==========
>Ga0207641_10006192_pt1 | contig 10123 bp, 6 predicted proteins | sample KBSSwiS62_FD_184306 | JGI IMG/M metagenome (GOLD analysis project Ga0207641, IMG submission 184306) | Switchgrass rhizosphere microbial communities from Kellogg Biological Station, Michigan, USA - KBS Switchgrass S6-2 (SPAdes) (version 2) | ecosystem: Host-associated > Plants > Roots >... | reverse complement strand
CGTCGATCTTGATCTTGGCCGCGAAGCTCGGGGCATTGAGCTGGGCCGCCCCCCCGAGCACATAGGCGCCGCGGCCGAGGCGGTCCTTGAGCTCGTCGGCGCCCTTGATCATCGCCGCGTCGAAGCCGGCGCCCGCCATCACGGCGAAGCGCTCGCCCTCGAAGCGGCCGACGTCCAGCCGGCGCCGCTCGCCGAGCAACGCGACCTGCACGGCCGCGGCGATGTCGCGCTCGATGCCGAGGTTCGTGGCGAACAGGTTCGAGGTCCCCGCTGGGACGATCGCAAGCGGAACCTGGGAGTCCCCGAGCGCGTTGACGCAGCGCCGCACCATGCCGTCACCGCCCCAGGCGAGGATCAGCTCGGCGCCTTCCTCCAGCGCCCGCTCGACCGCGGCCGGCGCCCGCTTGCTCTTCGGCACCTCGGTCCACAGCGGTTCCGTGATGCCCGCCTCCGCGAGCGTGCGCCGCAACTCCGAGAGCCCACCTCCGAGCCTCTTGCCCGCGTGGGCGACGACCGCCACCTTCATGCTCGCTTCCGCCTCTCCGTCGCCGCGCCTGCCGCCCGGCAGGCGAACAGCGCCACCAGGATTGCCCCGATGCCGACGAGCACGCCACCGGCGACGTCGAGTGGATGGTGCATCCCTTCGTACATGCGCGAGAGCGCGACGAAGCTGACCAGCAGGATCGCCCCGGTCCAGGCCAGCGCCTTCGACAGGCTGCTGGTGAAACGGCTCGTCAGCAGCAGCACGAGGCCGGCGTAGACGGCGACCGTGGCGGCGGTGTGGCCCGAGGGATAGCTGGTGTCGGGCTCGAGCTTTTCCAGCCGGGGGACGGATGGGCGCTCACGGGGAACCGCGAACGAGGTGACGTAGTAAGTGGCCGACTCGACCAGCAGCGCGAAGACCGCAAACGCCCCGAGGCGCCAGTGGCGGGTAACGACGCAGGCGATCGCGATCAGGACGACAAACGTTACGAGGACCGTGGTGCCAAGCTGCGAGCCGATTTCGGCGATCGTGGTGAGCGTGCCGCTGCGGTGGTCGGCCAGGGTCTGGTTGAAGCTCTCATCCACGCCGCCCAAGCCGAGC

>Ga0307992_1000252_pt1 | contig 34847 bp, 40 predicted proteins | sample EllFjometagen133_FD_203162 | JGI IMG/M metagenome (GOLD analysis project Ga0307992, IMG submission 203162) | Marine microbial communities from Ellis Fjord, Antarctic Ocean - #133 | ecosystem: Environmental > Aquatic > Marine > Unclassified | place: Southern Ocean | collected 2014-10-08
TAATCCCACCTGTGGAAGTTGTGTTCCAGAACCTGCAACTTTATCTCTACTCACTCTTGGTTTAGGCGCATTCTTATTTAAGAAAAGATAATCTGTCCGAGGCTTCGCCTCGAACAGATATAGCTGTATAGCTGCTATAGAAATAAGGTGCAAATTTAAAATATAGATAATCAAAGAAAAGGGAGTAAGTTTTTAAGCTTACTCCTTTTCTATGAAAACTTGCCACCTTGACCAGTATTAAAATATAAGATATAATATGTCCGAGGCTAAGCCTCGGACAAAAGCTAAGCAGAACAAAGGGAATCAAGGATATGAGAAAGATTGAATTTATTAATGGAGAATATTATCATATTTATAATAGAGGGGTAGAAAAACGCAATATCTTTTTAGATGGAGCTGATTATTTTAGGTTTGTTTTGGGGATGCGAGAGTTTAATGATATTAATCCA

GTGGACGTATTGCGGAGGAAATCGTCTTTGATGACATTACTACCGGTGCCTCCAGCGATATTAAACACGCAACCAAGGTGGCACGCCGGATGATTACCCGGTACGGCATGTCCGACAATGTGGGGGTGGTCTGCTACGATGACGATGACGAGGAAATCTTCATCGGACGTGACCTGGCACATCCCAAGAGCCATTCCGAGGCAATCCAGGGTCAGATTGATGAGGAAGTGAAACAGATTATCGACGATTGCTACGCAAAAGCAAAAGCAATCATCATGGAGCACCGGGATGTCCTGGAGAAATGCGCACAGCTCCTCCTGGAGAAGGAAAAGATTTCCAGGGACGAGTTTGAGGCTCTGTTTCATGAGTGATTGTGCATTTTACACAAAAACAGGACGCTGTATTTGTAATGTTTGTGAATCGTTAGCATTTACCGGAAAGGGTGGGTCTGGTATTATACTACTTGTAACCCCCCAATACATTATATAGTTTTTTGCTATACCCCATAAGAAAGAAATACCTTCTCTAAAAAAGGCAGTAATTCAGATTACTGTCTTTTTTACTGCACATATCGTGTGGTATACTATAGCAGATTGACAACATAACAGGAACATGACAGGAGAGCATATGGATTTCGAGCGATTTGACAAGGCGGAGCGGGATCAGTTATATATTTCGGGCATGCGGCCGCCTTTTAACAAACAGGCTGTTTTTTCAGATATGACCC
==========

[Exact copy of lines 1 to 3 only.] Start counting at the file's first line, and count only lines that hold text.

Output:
>Ga0207641_10006192_pt1 | contig 10123 bp, 6 predicted proteins | sample KBSSwiS62_FD_184306 | JGI IMG/M metagenome (GOLD analysis project Ga0207641, IMG submission 184306) | Switchgrass rhizosphere microbial communities from Kellogg Biological Station, Michigan, USA - KBS Switchgrass S6-2 (SPAdes) (version 2) | ecosystem: Host-associated > Plants > Roots >... | reverse complement strand
CGTCGATCTTGATCTTGGCCGCGAAGCTCGGGGCATTGAGCTGGGCCGCCCCCCCGAGCACATAGGCGCCGCGGCCGAGGCGGTCCTTGAGCTCGTCGGCGCCCTTGATCATCGCCGCGTCGAAGCCGGCGCCCGCCATCACGGCGAAGCGCTCGCCCTCGAAGCGGCCGACGTCCAGCCGGCGCCGCTCGCCGAGCAACGCGACCTGCACGGCCGCGGCGATGTCGCGCTCGATGCCGAGGTTCGTGGCGAACAGGTTCGAGGTCCCCGCTGGGACGATCGCAAGCGGAACCTGGGAGTCCCCGAGCGCGTTGACGCAGCGCCGCACCATGCCGTCACCGCCCCAGGCGAGGATCAGCTCGGCGCCTTCCTCCAGCGCCCGCTCGACCGCGGCCGGCGCCCGCTTGCTCTTCGGCACCTCGGTCCACAGCGGTTCCGTGATGCCCGCCTCCGCGAGCGTGCGCCGCAACTCCGAGAGCCCACCTCCGAGCCTCTTGCCCGCGTGGGCGACGACCGCCACCTTCATGCTCGCTTCCGCCTCTCCGTCGCCGCGCCTGCCGCCCGGCAGGCGAACAGCGCCACCAGGATTGCCCCGATGCCGACGAGCACGCCACCGGCGACGTCGAGTGGATGGTGCATCCCTTCGTACATGCGCGAGAGCGCGACGAAGCTGACCAGCAGGATCGCCCCGGTCCAGGCCAGCGCCTTCGACAGGCTGCTGGTGAAACGGCTCGTCAGCAGCAGCACGAGGCCGGCGTAGACGGCGACCGTGGCGGCGGTGTGGCCCGAGGGATAGCTGGTGTCGGGCTCGAGCTTTTCCAGCCGGGGGACGGATGGGCGCTCACGGGGAACCGCGAACGAGGTGACGTAGTAAGTGGCCGACTCGACCAGCAGCGCGAAGACCGCAAACGCCCCGAGGCGCCAGTGGCGGGTAACGACGCAGGCGATCGCGATCAGGACGACAAACGTTACGAGGACCGTGGTGCCAAGCTGCGAGCCGATTTCGGCGATCGTGGTGAGCGTGCCGCTGCGGTGGTCGGCCAGGGTCTGGTTGAAGCTCTCATCCACGCCGCCCAAGCCGAGC

>Ga0307992_1000252_pt1 | contig 34847 bp, 40 predicted proteins | sample EllFjometagen133_FD_203162 | JGI IMG/M metagenome (GOLD analysis project Ga0307992, IMG submission 203162) | Marine microbial communities from Ellis Fjord, Antarctic Ocean - #133 | ecosystem: Environmental > Aquatic > Marine > Unclassified | place: Southern Ocean | collected 2014-10-08